PROTECTING EARTH’S OZONE LAYER ALSO HELPED SLOW CLIMATE CHANGE
9, 2007 — An international agreement to reduce ozone-depleting chemicals,
based in part on science conducted in the 1980s by NOAA
scientists and their colleagues, also has slowed global warming by years,
according to a new study by scientists at the NOAA
Earth System Research Lab and their partners. The double effect
occurred because compounds that destroy the atmosphere’s ozone
layer also act as greenhouse gases. The findings will be available in
the Proceedings of the National Academy of Sciences online edition this
week. (Click NOAA satellite image for larger view of the March
7, 2007, analysis of the Southern Hemisphere total ozone from the an
instrument on board the NOAA polar orbiting satellite. Click
here for latest view. Please credit “NOAA.”)
Earlier studies showed that continued growth in ozone-depleting substances would lead to significant heating of Earth’s climate. The new analysis quantifies the near-term climate benefits of controlling these substances.
also explores options for reducing future use of ozone-depleting substances,
such as collecting and destroying chemical storage banks in old refrigerators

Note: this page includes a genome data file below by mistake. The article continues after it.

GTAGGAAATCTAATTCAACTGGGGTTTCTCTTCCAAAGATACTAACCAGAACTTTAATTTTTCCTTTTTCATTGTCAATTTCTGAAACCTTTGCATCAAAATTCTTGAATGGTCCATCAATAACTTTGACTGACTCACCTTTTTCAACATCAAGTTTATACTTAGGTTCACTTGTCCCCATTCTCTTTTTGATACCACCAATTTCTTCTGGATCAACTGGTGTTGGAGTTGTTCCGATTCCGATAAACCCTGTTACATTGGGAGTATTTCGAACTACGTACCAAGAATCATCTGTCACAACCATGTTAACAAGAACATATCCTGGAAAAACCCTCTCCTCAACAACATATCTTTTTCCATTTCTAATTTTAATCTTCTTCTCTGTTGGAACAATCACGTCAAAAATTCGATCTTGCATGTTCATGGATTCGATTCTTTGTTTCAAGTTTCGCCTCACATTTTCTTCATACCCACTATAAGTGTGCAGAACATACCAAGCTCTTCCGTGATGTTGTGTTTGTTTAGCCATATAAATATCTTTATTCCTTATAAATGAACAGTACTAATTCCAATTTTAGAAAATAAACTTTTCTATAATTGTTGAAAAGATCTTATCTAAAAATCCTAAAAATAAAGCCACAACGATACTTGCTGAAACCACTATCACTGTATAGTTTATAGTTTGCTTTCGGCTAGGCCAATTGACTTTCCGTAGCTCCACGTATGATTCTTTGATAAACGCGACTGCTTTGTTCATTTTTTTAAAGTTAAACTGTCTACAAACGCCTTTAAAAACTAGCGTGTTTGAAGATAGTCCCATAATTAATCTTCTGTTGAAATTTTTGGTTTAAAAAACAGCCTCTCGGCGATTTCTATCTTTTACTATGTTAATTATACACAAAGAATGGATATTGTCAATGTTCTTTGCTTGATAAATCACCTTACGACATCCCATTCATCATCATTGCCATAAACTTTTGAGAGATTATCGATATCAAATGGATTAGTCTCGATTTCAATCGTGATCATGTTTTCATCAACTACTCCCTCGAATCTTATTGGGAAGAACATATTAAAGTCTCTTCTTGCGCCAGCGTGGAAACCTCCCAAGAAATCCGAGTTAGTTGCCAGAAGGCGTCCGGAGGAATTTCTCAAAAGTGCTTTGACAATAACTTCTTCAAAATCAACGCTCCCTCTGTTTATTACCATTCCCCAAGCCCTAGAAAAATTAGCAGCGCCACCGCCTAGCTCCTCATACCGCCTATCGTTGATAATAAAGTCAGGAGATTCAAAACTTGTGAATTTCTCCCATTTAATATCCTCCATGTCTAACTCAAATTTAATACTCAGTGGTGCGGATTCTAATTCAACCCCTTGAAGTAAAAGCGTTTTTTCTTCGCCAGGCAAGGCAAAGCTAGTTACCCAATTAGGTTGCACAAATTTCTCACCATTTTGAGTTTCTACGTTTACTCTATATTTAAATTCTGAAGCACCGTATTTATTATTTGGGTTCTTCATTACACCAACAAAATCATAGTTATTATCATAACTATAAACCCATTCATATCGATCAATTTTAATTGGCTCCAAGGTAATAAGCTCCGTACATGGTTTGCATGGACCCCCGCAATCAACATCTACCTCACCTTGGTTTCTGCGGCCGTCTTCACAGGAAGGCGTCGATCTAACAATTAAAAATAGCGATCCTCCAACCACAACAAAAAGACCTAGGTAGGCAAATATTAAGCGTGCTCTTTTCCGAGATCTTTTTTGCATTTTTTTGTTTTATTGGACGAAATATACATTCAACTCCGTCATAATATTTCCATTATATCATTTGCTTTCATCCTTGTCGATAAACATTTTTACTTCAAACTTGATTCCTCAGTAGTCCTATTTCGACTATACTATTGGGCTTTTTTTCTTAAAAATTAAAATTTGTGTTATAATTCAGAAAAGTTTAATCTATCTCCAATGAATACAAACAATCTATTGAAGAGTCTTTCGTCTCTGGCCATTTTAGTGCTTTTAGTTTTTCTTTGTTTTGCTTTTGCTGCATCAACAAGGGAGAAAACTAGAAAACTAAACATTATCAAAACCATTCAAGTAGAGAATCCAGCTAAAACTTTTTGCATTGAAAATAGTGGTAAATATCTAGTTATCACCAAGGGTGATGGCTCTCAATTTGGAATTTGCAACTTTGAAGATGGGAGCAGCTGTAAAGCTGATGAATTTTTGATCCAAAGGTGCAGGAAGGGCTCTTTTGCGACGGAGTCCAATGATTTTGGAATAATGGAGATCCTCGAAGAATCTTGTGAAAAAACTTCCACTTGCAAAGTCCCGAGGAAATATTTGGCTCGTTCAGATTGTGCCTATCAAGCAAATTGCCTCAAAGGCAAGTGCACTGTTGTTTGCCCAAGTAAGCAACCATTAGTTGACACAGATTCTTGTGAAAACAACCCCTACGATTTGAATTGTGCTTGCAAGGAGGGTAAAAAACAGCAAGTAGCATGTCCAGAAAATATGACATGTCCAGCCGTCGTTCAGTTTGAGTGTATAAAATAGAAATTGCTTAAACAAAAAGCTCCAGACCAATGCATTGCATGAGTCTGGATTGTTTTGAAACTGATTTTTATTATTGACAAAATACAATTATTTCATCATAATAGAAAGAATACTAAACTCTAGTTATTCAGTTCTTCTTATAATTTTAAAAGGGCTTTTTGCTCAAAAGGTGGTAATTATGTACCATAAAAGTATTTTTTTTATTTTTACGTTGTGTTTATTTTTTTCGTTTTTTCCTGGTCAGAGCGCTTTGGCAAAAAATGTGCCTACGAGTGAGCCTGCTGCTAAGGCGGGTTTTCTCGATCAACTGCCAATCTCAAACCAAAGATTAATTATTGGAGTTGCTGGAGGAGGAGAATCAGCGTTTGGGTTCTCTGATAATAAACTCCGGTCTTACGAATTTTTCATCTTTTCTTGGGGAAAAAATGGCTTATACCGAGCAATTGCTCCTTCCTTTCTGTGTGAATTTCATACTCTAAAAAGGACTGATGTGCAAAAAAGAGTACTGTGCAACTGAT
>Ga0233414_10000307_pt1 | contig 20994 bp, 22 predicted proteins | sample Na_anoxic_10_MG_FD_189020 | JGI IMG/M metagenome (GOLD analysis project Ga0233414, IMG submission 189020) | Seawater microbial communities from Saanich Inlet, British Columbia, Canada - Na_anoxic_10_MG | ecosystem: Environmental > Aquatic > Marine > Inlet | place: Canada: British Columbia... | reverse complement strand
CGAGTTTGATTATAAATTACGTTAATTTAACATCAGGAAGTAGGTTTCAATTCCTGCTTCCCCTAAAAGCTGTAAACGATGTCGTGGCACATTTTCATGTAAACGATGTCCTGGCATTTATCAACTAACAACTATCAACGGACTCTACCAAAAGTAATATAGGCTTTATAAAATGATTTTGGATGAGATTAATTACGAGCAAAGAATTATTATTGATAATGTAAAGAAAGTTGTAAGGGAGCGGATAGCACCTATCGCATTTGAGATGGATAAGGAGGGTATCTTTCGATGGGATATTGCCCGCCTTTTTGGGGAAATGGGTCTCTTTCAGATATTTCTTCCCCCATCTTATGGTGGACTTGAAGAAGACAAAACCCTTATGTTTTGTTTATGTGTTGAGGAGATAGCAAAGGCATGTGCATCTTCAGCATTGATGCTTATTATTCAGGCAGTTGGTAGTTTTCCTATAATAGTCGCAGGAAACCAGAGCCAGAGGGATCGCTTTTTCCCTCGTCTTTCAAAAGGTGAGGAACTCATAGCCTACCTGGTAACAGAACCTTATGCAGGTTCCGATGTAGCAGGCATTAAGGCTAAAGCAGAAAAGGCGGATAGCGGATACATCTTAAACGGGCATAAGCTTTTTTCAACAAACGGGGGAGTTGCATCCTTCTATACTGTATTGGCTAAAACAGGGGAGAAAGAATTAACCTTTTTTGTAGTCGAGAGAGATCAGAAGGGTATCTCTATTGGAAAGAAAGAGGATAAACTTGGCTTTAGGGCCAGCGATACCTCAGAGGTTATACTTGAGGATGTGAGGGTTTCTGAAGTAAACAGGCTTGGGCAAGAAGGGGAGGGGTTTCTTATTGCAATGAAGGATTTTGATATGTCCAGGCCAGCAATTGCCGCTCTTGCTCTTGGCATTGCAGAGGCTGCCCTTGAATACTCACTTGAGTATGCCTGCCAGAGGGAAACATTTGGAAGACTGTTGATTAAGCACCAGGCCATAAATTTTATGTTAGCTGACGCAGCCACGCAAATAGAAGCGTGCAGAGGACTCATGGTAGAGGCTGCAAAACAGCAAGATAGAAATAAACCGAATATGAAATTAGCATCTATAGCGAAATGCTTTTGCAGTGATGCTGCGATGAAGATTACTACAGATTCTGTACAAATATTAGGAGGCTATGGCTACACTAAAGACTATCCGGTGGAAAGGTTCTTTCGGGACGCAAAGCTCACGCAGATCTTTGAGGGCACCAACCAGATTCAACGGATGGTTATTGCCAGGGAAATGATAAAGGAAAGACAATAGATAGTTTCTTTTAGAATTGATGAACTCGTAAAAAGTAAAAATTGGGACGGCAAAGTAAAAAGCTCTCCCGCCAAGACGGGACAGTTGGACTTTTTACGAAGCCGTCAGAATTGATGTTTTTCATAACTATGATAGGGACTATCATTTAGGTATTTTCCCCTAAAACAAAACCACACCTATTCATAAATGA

and air conditioners, choosing substitutes with low climate-warming
impact and evaluating the feasibility of further reducing overall emissions
of the substances.
Guus Velders of The Netherlands Environmental Assessment Agency and Stephen Andersen of the U.S. Environmental Protection Agency led the study, which appears in the Proceedings of the National Academy of Sciences. Besides Fahey, other authors are John Daniel, also of the NOAA Earth System Research Lab and Mack McFarland of DuPont Fluoroproducts, Wlimington, Del.
NOAA, an agency of the U.S. Commerce Department, is celebrating 200 years of science and service to the nation. From the establishment of the Survey of the Coast in 1807 by Thomas Jefferson to the formation of the Weather Bureau and the Commission of Fish and Fisheries in the 1870s, much of America's scientific heritage is rooted in NOAA. NOAA is dedicated to enhancing economic security and national safety through the prediction and research of weather and climate-related events and information service delivery for transportation, and by providing environmental stewardship of the nation's coastal and marine resources. Through the emerging Global Earth Observation System of Systems (GEOSS), NOAA is working with its federal partners, more than 60 countries and the European Commission to develop a global monitoring network that is as integrated as the planet it observes, predicts and protects.
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